With the stock market reaching record highs, housing prices firming up and the economy continuing to recover, optimism appears to have swamped concerns over the fiscal crisis, at least for now. But all that has not quieted observers who fear the bond market is a bubble that will ultimately burst, and economic recovery may actually hasten the burst.
Bonds are typically seen as less risky than stocks for several reasons. First, bonds carry the promise of the issuer to return the face value (the stated value of the bond when issued) to the bond owner on a specified maturity date; the value of stocks is driven by the market with no termination date or promise of repurchase from the issuer. Second, most bonds pay a fixed rate of interest on the face value; stocks may pay dividends but there is no obligation to do so and those dividends can be changed. Finally, while it can certainly go up and down, the overall bond market has historically been less volatile than the stock market.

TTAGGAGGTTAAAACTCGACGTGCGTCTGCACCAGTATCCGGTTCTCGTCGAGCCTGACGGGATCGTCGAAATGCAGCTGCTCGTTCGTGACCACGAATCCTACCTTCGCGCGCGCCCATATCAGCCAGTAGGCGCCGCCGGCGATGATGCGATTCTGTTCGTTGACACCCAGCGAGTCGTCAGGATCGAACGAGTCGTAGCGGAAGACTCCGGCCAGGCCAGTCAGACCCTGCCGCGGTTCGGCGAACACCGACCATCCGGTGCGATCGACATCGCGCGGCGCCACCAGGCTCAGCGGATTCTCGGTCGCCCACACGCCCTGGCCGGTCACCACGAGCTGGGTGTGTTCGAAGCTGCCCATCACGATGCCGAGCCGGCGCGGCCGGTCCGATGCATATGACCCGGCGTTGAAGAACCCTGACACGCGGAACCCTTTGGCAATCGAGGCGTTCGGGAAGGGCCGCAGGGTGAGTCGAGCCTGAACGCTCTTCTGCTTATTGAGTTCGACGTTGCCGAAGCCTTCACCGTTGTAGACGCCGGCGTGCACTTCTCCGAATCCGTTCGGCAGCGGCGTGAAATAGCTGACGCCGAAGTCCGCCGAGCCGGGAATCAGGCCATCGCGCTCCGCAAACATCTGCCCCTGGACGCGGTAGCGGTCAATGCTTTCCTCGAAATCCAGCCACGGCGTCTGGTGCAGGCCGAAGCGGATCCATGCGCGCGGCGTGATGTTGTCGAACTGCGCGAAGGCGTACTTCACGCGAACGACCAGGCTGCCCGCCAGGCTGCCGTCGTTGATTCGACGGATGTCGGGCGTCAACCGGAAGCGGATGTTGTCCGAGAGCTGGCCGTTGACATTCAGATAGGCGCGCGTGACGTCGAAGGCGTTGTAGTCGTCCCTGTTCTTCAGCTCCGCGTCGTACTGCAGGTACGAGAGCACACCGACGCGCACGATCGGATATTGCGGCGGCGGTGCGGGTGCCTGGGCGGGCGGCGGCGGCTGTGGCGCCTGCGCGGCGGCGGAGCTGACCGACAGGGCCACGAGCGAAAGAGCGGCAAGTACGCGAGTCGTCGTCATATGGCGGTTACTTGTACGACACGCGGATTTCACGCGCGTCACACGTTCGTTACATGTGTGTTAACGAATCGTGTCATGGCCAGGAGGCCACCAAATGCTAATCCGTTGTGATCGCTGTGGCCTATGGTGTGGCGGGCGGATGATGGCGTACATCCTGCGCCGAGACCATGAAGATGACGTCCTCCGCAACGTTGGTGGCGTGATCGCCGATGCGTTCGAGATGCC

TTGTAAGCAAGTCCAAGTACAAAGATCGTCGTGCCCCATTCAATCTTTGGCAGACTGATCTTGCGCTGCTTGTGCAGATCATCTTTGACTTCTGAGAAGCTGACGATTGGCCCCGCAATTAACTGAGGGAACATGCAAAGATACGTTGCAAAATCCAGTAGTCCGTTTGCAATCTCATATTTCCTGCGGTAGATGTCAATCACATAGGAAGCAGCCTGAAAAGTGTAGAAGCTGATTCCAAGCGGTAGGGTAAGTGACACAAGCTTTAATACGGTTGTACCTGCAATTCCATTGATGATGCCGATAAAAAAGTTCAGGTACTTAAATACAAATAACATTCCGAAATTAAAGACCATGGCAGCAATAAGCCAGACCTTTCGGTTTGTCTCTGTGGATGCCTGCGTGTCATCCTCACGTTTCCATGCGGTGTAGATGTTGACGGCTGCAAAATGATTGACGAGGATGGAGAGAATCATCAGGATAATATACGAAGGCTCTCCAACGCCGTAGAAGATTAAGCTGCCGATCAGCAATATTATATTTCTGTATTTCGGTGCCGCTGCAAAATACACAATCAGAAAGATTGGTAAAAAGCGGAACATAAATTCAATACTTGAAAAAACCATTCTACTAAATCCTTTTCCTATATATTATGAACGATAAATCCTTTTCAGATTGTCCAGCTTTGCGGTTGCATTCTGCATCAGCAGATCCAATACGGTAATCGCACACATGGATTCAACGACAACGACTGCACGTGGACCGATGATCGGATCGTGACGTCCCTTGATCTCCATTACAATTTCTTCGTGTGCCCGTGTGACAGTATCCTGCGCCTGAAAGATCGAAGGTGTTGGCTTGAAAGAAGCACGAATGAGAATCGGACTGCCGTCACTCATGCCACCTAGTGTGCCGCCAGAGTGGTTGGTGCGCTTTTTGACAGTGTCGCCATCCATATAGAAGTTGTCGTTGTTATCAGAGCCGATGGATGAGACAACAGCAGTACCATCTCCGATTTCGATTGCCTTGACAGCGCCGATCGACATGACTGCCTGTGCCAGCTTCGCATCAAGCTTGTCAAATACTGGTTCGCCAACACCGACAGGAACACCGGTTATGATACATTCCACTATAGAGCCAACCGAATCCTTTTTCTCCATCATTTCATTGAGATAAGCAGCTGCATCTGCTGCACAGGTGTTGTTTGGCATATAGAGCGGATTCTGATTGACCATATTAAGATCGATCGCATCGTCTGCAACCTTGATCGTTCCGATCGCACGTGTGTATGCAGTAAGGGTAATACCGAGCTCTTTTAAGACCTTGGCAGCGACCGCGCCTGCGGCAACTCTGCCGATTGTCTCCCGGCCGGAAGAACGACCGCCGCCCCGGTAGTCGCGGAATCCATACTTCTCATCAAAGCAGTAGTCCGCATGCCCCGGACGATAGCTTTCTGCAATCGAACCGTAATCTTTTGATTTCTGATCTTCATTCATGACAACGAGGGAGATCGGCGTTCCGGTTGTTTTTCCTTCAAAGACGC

Three recent trends have contributed to the overall risk of bonds. First, we are at the end of a 30-year plus trend of falling interest rates, leaving rates with not much farther to fall. Second, the “quantitative easing” policies of the Federal Reserve, (in other words, injecting money into the economy to spur growth) has added huge demand for certain types of bonds. Finally, investors who rely on their portfolios for income have been forced to invest in areas with which they are unfamiliar because the income from more simple, traditional vehicles is so low.